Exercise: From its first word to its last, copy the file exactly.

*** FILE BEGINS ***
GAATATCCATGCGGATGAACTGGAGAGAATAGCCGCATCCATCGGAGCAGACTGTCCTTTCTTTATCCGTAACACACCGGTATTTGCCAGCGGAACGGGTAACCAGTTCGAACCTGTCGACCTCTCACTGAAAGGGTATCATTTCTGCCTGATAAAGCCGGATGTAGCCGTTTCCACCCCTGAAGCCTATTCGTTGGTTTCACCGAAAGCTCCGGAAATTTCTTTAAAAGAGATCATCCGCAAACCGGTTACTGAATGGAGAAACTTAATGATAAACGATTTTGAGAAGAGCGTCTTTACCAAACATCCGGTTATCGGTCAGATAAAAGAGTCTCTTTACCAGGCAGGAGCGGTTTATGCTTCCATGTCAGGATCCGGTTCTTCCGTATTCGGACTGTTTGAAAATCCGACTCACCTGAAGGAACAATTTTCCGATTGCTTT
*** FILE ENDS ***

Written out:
GAATATCCATGCGGATGAACTGGAGAGAATAGCCGCATCCATCGGAGCAGACTGTCCTTTCTTTATCCGTAACACACCGGTATTTGCCAGCGGAACGGGTAACCAGTTCGAACCTGTCGACCTCTCACTGAAAGGGTATCATTTCTGCCTGATAAAGCCGGATGTAGCCGTTTCCACCCCTGAAGCCTATTCGTTGGTTTCACCGAAAGCTCCGGAAATTTCTTTAAAAGAGATCATCCGCAAACCGGTTACTGAATGGAGAAACTTAATGATAAACGATTTTGAGAAGAGCGTCTTTACCAAACATCCGGTTATCGGTCAGATAAAAGAGTCTCTTTACCAGGCAGGAGCGGTTTATGCTTCCATGTCAGGATCCGGTTCTTCCGTATTCGGACTGTTTGAAAATCCGACTCACCTGAAGGAACAATTTTCCGATTGCTTT